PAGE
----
Public Schools of the Tarrytowns…In Good Standing

Tarrytown public schools In Good StandingAt the start of this school year, the New York State Department of Education released its yearly school district ratings — based on the previous year’s test scores — and the Tarrytown/Sleepy Hollow school district was upgraded from last year’s disappointing “District In Need of Improvement” designation to one of a district “In Good Standing.”

 

Aside from the relief at removing the stigma of last year’s designation, Superintendent Howard Smith says the change gives the district the freedom to concentrate its resources on the students, rather than on reactionary measures. “We spent a lot of time last year… to conform to the requirements of the improvement plan and to package it and ship it to the State,” he says. “That whole process was a significant diversion of professional time and energy. This allows us to keep it more student-focused.”

The change in designation was made possible in part due to a waiver granted by the U.S. Department of Education to New York State, releasing the State from the statistically impossible task of having 100% of students grade-level proficient by 2014. Once the waiver was granted, New York chose to grade school districts on the amount of growth shown by students in a district, rather than on a set number.

“The waiver said to look at growth less arbitrarily,” says Dr. Smith. “What constitutes reasonable growth for any group of students, without having that assumption that [proficiency] has to be 100% by any particular year? Now you’re just looking at whether or not students are improving by a reasonable degree every year. As soon as you put us through that filter, we did fine. [In] every school, every subgroup, we did fine.”

“We’re all very pleased that we’re In Good Standing again,” says Board of Education President Joe Lillis, “as are a number of other districts in New York. It was pretty widespread.”

“The new designation will not change any of the district’s programs,” says Dr. Smith. Any change or program put in place last year in response to the District In Need of Improvement designation — such as the decision to hire a Spanish-speaking math teacher to deliver math to English Language Learners in their own language—was a change or program that made a positive impact.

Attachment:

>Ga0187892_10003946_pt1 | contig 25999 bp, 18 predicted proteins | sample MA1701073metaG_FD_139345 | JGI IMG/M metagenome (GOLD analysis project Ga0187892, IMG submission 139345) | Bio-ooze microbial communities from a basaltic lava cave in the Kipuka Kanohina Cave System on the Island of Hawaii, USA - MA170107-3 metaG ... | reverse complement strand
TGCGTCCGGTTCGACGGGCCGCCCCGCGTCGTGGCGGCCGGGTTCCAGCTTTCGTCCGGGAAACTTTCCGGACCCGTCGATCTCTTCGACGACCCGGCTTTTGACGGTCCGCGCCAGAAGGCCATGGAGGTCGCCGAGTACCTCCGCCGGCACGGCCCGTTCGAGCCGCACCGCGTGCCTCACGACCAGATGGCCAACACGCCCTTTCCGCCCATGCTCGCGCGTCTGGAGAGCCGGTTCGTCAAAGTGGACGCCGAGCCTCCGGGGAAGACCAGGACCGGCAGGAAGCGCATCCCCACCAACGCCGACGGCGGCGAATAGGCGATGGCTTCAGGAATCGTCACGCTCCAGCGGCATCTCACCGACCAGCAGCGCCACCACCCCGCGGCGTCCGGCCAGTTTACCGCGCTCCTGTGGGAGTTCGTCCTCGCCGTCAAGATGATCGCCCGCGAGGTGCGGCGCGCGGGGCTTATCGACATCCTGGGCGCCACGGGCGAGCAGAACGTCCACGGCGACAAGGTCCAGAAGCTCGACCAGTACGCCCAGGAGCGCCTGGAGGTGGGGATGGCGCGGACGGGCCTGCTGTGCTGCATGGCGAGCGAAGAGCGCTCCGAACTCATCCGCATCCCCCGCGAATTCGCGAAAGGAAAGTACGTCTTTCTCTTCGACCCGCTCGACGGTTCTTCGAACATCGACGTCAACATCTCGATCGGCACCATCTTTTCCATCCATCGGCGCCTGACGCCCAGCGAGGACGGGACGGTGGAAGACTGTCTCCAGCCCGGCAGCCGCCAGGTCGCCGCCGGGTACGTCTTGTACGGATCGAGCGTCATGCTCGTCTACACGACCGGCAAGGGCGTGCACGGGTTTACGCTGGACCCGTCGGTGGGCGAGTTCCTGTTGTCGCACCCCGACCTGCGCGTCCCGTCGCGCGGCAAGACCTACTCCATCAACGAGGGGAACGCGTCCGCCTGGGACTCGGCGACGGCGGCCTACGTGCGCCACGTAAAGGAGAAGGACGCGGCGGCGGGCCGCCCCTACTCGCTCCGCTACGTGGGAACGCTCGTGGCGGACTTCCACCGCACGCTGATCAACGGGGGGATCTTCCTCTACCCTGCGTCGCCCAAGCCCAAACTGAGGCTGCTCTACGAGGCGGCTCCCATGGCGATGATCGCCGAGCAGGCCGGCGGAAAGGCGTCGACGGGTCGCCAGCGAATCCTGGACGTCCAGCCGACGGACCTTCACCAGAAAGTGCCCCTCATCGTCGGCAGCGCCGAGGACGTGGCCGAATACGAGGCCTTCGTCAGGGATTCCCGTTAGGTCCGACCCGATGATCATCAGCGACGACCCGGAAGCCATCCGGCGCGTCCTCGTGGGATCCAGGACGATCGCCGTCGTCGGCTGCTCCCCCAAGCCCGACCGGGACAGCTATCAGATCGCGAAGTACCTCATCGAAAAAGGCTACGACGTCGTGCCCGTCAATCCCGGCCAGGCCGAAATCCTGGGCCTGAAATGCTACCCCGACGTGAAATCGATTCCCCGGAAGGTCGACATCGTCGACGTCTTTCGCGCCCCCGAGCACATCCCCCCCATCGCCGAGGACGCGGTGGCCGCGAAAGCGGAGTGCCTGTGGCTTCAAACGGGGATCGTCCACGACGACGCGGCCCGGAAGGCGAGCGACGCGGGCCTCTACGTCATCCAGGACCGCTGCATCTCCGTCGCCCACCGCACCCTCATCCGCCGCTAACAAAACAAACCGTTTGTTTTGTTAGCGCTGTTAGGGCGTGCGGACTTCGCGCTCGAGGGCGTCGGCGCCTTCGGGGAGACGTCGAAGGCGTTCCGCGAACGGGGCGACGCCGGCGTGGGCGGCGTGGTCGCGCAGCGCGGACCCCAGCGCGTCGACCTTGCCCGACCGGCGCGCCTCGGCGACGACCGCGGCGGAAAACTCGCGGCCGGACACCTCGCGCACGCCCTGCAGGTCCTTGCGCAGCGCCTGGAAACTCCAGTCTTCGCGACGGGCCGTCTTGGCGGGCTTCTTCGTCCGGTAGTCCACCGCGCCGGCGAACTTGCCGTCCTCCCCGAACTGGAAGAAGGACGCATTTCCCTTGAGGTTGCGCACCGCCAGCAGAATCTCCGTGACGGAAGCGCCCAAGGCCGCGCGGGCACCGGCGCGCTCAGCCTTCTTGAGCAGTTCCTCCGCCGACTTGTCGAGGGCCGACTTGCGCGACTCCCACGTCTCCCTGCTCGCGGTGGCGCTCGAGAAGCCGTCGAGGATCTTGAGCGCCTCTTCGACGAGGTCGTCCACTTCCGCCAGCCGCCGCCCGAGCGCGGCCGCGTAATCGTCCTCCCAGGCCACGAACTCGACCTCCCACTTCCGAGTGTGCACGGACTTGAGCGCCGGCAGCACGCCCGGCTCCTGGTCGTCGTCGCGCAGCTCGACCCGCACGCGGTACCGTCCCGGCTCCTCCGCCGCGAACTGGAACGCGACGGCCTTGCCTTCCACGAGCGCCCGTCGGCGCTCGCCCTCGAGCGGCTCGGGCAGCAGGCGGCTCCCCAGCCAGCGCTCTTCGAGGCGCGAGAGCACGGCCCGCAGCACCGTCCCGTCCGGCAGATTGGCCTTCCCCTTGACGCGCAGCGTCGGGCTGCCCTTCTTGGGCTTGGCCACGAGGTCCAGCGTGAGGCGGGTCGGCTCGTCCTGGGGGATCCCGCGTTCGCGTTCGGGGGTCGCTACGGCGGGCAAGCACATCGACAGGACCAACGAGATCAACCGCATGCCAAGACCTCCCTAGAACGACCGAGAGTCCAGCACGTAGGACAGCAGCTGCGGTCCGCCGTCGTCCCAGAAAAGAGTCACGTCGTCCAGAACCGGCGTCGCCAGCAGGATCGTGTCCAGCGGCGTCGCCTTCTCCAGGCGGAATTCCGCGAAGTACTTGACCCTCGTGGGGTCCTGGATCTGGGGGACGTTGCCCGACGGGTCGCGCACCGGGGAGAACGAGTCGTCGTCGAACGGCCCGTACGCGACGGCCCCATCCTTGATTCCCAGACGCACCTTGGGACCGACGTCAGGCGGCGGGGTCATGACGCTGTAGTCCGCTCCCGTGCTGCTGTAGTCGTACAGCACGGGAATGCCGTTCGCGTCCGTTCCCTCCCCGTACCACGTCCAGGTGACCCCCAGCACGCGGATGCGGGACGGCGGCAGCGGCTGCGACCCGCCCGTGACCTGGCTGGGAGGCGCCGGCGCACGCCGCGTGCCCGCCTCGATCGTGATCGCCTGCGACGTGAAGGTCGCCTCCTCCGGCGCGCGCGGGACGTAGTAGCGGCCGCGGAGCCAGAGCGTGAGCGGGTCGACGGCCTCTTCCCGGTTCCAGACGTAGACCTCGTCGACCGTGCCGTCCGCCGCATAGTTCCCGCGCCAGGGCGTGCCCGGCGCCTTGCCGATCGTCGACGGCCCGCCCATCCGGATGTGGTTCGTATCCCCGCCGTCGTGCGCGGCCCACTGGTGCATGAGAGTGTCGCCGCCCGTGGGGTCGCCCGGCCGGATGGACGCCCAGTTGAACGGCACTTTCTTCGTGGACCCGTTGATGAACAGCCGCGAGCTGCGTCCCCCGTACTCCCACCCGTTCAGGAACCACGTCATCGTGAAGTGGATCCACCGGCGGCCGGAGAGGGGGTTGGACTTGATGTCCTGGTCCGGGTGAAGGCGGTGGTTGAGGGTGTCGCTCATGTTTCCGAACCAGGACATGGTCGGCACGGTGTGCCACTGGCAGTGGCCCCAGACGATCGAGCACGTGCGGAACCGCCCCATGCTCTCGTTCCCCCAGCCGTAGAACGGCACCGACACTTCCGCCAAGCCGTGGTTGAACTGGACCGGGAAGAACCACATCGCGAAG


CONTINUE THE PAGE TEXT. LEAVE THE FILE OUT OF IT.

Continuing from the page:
“We look at the data too, we know where kids need to improve,” says Dr. Smith. “We’re always making changes. The designation doesn’t change it one way or another because if it was the responsible thing to do, we would have done it anyhow.”

Since the State has thus far only released the designations, and not any of the underlying data, it is unclear if any individual school or sub-group is in danger of falling behind. That information will arrive when the district receives the official report card each year based on the previous year’s data. “If you go to the [New York State Education Department] website now, you’re still going to see the old report card from last year,” says Dr. Smith. “They have not yet come out with the new one.”

Assuming the State Education Department issues the full report card soon, Superintendent Smith intends to deliver the results publicly to the Board of Education at the Board’s meeting on November 1.
The change in designation may help raise the reputation of the two Villages, which had taken a hit just a year earlier with the In Need of Improvement designation. “I think it’s always helpful that the State looks on the schools favorably,” says Lillis.

“For people with children [who are] moving, one of their main priorities (if not the main) is the school system,” says Patty Neuwirth, owner of Hudson Homes Sotheby’s International Realty in Tarrytown. She explains that while she, as a realtor, is barred from saying anything good or bad about a community’s school system to a potential homebuyer, the buyers do not stay in the dark.  “There are lots of places where school reports are published. Most real estate websites have school reports on them. These are facts, so yes, people absolutely will go to them, and make choices about villages they want to live in, even without visiting, on the basis of those reports.

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About the Author: David Neilsen